• Latin id it, as a translation of German Es, special use of es it, as a psychoanalytic term
    • 1920–25

    ID  ),USA pronunciation 
  • a means of identification, as a card or bracelet containing official or approved identification information.

  • v.t.  ID'd or IDed or ID'ed, ID'ing or ID•ing. 
    1. to identify.
    2. to issue an ID to:Go to the admissions office if you haven't been ID'd yet.

    ID  ,
  • Place NamesIdaho (approved esp. for use with zip code).
  • Also,  i.d. inside diameter.

  • I'd  (īd),USA pronunciation 
  • Pronounscontraction of I would or I had.
    • See  contraction. 

    -id1  ,
  • a suffix of nouns that have the general sense "offspring of, descendant of,'' occurring originally in loanwords from Greek (Atreid;
    Nereid
    ), and productive in English on the Greek model, esp. in names of dynasties, with the dynasty's founder as the base noun (Abbasid;
    Attalid
    ), and in names of periodic meteor showers, with the base noun usually denoting the constellation or other celestial object in which the shower appears (Perseid).
    • Greek: masculine patronymic suffix
    • Latin -idēs
    • Greek: feminine patronymic suffix; or
    • Latin -id-, stem of -is

    -id2  ,
  • a suffix occurring in English derivatives of modern Latin taxonomic names, esp. zoological families and classes;
    such derivatives are usually nouns denoting a single member of the taxon or adjectives with the sense "pertaining to'' the taxon:arachnid; canid.
    • Greek -idēs -id1, as singular of Neo-Latin -ida -ida or -idae -idae

    -id3  ,
  • var. of  -ide: lipid.

  • -id4  ,
  • a suffix occurring in descriptive adjectives borrowed from Latin, often corresponding to nouns ending in  -or 1: fetid;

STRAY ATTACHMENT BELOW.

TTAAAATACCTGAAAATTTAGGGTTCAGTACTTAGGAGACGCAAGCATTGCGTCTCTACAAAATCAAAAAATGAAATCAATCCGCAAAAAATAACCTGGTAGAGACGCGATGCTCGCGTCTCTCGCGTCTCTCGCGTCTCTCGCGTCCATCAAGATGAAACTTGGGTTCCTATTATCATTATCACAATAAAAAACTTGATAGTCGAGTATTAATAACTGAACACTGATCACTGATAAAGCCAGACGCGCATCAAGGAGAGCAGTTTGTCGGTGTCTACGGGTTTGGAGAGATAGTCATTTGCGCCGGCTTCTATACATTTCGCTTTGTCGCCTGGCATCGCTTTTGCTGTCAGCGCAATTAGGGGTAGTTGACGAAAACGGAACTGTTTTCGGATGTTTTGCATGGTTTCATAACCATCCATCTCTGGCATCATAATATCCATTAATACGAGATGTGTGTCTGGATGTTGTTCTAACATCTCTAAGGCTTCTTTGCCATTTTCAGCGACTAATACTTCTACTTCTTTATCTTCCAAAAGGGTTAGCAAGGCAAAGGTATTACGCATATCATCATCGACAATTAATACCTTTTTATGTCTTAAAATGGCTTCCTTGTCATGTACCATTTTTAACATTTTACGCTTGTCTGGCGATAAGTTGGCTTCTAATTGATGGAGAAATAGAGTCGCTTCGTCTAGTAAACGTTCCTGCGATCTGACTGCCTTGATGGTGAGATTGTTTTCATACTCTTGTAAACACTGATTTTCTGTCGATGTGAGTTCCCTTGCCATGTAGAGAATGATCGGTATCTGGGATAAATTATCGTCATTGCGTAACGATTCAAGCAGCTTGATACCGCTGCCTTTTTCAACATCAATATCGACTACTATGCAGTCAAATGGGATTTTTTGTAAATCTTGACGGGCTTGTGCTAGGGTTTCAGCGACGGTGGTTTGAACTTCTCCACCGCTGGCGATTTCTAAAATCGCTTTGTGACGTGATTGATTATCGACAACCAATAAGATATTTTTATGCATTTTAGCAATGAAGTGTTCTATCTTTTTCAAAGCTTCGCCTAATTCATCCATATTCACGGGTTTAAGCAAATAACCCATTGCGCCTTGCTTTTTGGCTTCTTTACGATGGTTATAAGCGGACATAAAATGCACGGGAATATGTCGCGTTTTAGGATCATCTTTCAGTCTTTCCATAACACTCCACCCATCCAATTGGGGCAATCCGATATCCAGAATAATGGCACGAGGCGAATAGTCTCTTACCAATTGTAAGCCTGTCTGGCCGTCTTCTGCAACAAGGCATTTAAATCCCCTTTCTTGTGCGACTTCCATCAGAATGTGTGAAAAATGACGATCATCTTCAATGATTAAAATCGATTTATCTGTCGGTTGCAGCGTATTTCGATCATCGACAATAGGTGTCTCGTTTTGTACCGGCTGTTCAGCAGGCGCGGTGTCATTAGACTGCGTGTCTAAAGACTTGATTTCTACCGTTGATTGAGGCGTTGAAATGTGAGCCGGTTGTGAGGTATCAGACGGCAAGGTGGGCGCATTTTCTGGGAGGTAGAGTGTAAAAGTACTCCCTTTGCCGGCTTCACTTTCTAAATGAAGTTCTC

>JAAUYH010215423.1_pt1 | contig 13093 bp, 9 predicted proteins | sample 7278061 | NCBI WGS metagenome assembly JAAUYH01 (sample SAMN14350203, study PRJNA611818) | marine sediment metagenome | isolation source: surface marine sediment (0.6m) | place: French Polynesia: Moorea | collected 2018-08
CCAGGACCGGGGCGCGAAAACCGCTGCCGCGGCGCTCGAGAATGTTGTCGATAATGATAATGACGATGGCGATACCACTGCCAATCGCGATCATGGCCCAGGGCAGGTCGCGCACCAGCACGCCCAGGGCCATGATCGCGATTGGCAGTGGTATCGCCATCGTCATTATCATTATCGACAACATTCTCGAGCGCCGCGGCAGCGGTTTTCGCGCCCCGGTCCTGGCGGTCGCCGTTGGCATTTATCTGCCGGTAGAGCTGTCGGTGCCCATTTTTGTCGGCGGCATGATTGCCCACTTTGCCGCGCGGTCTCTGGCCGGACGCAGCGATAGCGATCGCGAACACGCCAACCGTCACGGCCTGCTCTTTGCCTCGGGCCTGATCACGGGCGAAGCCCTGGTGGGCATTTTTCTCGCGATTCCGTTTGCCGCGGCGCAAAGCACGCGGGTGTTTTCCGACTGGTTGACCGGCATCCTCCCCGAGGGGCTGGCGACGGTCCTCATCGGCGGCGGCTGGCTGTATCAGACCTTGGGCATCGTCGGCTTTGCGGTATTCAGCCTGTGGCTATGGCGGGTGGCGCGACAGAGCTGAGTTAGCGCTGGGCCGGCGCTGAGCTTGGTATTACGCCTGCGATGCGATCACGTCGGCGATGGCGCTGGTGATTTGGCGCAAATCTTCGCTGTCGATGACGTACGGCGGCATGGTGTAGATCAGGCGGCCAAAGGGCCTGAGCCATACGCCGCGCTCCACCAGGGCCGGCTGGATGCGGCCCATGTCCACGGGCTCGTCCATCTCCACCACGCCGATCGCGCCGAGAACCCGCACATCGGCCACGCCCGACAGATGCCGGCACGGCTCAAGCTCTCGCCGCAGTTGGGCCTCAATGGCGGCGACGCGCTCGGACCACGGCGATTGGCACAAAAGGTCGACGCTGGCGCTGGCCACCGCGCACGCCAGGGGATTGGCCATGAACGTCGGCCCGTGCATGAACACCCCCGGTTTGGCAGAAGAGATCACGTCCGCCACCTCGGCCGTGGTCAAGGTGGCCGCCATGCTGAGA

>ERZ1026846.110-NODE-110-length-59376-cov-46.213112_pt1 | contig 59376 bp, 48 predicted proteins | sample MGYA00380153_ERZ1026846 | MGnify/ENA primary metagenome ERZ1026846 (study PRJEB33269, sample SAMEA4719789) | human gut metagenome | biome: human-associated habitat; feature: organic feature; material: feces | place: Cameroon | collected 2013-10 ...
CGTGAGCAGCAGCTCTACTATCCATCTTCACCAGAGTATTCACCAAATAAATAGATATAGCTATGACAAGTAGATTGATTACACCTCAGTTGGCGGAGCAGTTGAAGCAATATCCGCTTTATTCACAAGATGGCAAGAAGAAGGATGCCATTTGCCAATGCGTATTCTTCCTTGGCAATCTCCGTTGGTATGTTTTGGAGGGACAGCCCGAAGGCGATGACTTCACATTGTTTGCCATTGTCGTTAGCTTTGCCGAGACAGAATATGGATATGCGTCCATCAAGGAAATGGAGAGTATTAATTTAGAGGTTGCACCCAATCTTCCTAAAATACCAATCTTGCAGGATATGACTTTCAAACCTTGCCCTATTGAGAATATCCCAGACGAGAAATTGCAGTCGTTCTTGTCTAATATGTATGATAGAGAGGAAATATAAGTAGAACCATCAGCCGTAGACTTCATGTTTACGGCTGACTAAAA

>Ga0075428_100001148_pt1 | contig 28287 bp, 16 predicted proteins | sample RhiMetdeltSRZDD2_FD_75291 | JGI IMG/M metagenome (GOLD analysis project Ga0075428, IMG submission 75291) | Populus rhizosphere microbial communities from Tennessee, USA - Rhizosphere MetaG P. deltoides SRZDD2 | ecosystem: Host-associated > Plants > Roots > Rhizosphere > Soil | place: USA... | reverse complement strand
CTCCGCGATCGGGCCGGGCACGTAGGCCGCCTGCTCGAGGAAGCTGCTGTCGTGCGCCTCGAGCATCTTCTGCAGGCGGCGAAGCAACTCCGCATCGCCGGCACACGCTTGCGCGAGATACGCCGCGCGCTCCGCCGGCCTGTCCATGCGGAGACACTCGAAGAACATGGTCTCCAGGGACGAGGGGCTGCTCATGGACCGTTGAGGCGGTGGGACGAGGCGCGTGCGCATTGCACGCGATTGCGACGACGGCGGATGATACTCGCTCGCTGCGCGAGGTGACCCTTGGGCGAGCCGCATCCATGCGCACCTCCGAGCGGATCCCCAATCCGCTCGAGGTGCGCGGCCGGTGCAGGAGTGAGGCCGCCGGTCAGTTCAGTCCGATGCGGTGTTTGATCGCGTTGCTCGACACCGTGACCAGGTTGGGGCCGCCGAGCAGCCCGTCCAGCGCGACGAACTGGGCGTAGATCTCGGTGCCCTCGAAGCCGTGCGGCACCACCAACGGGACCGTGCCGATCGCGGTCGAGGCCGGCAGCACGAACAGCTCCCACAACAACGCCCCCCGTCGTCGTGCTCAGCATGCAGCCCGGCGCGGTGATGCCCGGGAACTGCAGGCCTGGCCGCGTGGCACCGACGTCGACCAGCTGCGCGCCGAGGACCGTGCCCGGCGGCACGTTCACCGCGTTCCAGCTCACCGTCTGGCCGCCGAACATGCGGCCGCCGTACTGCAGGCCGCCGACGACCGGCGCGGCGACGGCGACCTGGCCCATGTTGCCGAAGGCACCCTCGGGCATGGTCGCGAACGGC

humid;
    pallid.
    • Latin -idus

    ID.  ,
  • (in Iraq ) dinar;
    dinars.

  • Id.  ,
  • Place NamesIdaho.

  • id.  ,
  • idem.

  • I.D.  ,
  • identification.
  • identity.
  • MilitaryInfantry Division.
  • GovernmentIntelligence Department.
    • 1950–55

    Collins Concise English Dictionary © HarperCollins Publishers::
    id /ɪd/ n
    1. the mass of primitive instincts and energies in the unconscious mind that, modified by the ego and the superego, underlies all psychic activity
    Etymology: 20th Century: New Latin, from Latin: it; used to render German Es
    Collins Concise English Dictionary © HarperCollins Publishers::
    -id suffix forming adjectives , suffix forming nouns
    1. indicating members of a zoological family: cyprinid
    Etymology: from New Latin -idae or -ida, from Greek -idēs suffix indicating offspring
    -id suffix forming nouns
    1. a variant of -ide
    Collins Concise English Dictionary © HarperCollins Publishers::
    -ide, -id suffix forming nouns
    1. (added to the combining form of the nonmetallic or electronegative elements) indicating a binary compound: sodium chloride
    2. indicating an organic compound derived from another: acetanilide
    3. indicating one of a class of compounds or elements: peptide, lanthanide
    Etymology: from German -id, from French oxide oxide, based on the suffix of acide acid
    Collins Concise English Dictionary © HarperCollins Publishers::
    I'd /aɪd/ contraction of
    1. I had or I would
    Collins Concise English Dictionary © HarperCollins Publishers::
    Id. abbreviation for
    1. Idaho
    Collins Concise English Dictionary © HarperCollins Publishers::
    id. abbreviation for
    1. idem
    'ID' also found in these entries: